In line with the rest


Libby Anne posted on this cartoon:

Shades of The Life of Brian –

I’m not

Brian, talking to a cheering crowd: You’re all individuals.

Crowd, in unison: Yes, we’re all individuals.

Brian: You’re all different.

Crowd, in unison: Yes, we’re all different.

Single voice in crowd: I’m not.

This business of being independent and thinking for yourself…Even for people who really do that to a smaller or greater extent, it’s such a small proportion of everything they do that in a way it’s absurd even to talk about it. The most eccentric of humans are only a tiny bit eccentric. Few humans resemble ants, or grey whales, or stones. Carl Sagan used to like to point out how human most movie and novel extra-terrestrials are, when there’s no reason whatever to think an intelligent agent from another galaxy would look at all humanoid.

We don’t even want to be more than a little weird. I certainly don’t. I don’t want to be weird in the style of Dennis Markuze, for instance. I don’t want to be like the guy I once saw in my neighborhood marching along the street in Nazi regalia, talking rather loudly. I don’t want to be a sentient eggplant or spider web. In many situations my conscious hope is to appear Normal, and I know damn well I’m not the only one.

Comments

  1. John Morales says

    Ophelia,

    In many situations my conscious hope is to appear Normal, and I know damn well I’m not the only one.

    Your quantifier and qualifier (highlighted) are revealing.

    (I do agree with your sentiment, though — i.e. me too)

  2. says

    John – the wording of course was deliberate.

    I think most people feel that way at least occasionally. I’m allergic to the vanity of claiming extra eccentricity (saying “they all probably thought I was crazy” a lot, for instance)…so actually what I said wasn’t revealing at all, because it could probably be said by most people.

    Heh.

  3. John Morales says

    So, I cleverly picked up on what you waved in front of my nose. :)

    (Way to burst my bubble, Ophelia)

  4. says

    Hey that’s not bursting a bubble! On the contrary: you picked up something I did on purpose, which is 1) flattering to darling Moi and 2) skilled reading.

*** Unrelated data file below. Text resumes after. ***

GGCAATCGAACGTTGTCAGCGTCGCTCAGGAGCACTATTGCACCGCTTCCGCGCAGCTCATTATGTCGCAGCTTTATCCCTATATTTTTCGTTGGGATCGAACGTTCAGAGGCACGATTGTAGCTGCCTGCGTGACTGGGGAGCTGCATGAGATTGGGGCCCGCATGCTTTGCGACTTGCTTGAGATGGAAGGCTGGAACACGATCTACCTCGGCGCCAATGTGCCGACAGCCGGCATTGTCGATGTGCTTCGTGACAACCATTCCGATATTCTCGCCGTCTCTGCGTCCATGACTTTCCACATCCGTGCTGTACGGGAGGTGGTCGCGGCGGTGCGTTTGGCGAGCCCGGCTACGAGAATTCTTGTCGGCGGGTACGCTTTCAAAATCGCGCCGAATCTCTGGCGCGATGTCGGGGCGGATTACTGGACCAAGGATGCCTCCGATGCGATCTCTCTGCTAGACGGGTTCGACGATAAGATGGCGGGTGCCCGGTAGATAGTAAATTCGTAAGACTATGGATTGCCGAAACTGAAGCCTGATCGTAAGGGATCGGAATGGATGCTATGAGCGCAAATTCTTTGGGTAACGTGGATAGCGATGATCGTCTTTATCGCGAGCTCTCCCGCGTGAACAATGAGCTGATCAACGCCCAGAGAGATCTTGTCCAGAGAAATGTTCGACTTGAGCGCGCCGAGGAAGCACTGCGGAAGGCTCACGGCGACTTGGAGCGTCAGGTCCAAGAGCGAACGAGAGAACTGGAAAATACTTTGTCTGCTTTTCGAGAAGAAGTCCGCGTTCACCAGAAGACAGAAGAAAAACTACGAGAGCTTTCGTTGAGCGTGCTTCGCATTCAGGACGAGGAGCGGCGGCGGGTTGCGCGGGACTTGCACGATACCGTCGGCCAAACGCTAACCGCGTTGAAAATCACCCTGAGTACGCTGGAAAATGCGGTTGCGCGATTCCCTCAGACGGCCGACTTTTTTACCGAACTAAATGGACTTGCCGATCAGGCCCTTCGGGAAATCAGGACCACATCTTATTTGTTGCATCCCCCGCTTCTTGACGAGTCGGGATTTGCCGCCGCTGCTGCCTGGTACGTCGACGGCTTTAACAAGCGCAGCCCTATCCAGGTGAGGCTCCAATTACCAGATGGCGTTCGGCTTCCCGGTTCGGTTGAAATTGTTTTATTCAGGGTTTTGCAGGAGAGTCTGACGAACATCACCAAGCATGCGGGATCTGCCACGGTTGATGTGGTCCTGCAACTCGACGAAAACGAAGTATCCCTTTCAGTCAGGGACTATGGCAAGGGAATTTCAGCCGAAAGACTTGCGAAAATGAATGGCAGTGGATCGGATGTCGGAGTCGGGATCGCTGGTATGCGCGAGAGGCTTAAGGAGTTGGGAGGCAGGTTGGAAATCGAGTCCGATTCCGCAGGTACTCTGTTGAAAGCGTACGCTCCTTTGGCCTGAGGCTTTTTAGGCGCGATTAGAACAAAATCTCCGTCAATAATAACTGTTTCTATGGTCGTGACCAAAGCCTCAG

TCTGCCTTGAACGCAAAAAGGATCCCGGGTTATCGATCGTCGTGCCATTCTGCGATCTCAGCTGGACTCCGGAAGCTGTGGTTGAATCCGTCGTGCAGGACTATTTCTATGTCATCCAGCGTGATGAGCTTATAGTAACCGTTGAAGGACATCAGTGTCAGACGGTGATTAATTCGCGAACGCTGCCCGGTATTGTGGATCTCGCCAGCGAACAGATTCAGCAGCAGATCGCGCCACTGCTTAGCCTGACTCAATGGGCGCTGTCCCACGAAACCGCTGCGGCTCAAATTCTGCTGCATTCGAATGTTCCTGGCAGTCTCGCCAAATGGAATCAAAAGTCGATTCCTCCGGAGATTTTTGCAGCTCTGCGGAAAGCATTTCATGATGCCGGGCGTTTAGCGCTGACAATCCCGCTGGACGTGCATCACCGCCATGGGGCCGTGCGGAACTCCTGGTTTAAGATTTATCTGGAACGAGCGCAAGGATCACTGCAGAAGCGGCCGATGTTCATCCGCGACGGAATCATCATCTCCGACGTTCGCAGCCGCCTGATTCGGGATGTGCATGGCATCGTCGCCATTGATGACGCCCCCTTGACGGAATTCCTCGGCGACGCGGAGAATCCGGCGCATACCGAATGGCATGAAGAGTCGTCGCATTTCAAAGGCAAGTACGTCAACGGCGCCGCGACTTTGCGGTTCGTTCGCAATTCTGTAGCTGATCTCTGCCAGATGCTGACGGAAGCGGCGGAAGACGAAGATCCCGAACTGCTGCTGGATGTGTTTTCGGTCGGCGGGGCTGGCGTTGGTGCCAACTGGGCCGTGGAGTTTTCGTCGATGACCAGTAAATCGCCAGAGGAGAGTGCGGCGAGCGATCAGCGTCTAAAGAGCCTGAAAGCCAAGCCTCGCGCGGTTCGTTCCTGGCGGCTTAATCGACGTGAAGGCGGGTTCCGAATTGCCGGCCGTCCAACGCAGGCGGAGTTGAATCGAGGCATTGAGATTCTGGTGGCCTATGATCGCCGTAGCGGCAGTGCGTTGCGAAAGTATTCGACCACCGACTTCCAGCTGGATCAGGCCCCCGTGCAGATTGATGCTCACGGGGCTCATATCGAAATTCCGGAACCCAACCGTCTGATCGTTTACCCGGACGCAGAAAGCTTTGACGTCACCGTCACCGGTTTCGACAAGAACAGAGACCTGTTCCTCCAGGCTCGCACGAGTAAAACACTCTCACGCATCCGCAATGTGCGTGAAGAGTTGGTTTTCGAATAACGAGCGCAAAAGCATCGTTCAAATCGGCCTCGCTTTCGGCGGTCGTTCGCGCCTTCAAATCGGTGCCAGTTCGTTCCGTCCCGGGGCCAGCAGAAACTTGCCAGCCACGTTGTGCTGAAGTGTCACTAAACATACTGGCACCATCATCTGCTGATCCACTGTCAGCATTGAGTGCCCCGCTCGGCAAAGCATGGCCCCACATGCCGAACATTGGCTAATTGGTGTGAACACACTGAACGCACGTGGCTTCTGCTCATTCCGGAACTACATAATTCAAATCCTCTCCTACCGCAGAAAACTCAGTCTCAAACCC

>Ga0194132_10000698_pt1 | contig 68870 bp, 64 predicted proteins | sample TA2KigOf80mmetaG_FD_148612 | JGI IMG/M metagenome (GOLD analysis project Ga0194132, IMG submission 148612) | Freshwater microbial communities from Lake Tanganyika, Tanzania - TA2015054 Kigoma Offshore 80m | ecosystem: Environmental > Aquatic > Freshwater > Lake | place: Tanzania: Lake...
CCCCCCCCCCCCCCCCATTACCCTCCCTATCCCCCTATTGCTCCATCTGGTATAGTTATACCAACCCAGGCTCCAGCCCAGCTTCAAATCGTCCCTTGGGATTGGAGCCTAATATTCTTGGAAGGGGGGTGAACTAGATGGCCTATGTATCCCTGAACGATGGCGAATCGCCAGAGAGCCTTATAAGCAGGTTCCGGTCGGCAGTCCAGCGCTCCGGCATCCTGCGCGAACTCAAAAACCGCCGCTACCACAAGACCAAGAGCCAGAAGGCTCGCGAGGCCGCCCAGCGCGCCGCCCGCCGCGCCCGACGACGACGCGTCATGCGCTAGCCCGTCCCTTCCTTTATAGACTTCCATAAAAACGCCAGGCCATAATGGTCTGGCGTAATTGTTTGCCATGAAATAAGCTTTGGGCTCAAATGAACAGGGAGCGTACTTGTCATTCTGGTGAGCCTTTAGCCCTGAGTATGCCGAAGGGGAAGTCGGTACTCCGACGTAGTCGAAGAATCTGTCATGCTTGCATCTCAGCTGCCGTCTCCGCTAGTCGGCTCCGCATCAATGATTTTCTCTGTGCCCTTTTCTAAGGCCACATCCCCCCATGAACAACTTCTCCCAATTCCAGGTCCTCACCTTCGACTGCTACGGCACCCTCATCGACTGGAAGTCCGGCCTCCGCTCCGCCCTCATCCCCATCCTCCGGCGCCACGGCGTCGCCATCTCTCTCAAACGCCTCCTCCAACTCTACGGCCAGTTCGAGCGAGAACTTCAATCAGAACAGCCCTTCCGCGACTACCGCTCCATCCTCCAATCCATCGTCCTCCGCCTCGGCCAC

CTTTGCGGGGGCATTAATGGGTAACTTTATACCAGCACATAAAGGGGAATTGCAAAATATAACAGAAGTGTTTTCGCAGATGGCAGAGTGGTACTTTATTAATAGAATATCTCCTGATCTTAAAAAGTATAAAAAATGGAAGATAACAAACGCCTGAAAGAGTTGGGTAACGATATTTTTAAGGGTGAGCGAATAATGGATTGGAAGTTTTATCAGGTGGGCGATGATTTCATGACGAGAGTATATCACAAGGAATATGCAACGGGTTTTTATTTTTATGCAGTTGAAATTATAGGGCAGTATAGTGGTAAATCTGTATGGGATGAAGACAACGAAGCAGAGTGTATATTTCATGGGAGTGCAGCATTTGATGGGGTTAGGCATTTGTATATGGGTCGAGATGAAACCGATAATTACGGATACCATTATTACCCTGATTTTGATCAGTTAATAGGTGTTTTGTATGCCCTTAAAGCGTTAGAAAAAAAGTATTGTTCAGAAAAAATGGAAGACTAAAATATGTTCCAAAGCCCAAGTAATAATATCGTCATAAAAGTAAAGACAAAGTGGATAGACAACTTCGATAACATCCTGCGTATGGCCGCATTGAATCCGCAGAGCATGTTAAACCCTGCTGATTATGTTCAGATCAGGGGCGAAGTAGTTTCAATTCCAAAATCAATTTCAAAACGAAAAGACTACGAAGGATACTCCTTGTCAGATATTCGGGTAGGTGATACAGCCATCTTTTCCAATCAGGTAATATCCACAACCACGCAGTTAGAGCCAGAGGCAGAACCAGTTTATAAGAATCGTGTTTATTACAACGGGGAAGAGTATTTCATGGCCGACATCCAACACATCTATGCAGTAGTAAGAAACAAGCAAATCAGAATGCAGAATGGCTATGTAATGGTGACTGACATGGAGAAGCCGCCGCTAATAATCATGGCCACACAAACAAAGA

I shouldn’t have said “of course” – it’s not of course – not everything is on purpose that way. It was in this case – I was going to say “be normal” and then realized I meant “appear”…which is a book in itself (and Erving Goffman wrote it).

  5. says

    I’m allergic to the vanity of claiming extra eccentricity (saying “they all probably thought I was crazy” a lot, for instance)

    Me too, it’s so presumptuous and actually overestimates how much the speaker was thought about at all. Often what the observers probably thought was not “Crazy” but “idiotic” or “clueless” or “rude”, etc.

  6. Jeremy Shaffer says

    This reminds me of a show I saw a few years ago. It was a cover band and towards the end they played a song by Rage Against the Machine. I can’t remember the name of the song but I found it very amusing when the band told the crowd to sing the part where the lyrics repeat “F*ck you, I won’t do what you told me”.

  7. julian says

    I found it very amusing when the band told the crowd to sing the part where the lyrics repeat “F*ck you, I won’t do what you told me”.

    Ah, rap metal. Very 90s. Very ‘I’m less conformist than you!’

  8. says

    This bragging that you are a bit weird, a bit crazy, out of step with the sheepish norm was brilliantly satirised in The Only Gay in the Village running gag in the Little Britain series. I hated the rest of that show – it was very nasty – but the guy always protesting he was The Only Gay in the Village while the villagers shrugged their shoulders, or introduced him to other obviously gay fellow villagers was hilarious, and very acute about the desire some people have to be appear non-conformist.

  9. Pierce R. Butler says

    Watch out – you know there’s something very wrong with a person who doesn’t claim to be crazy…

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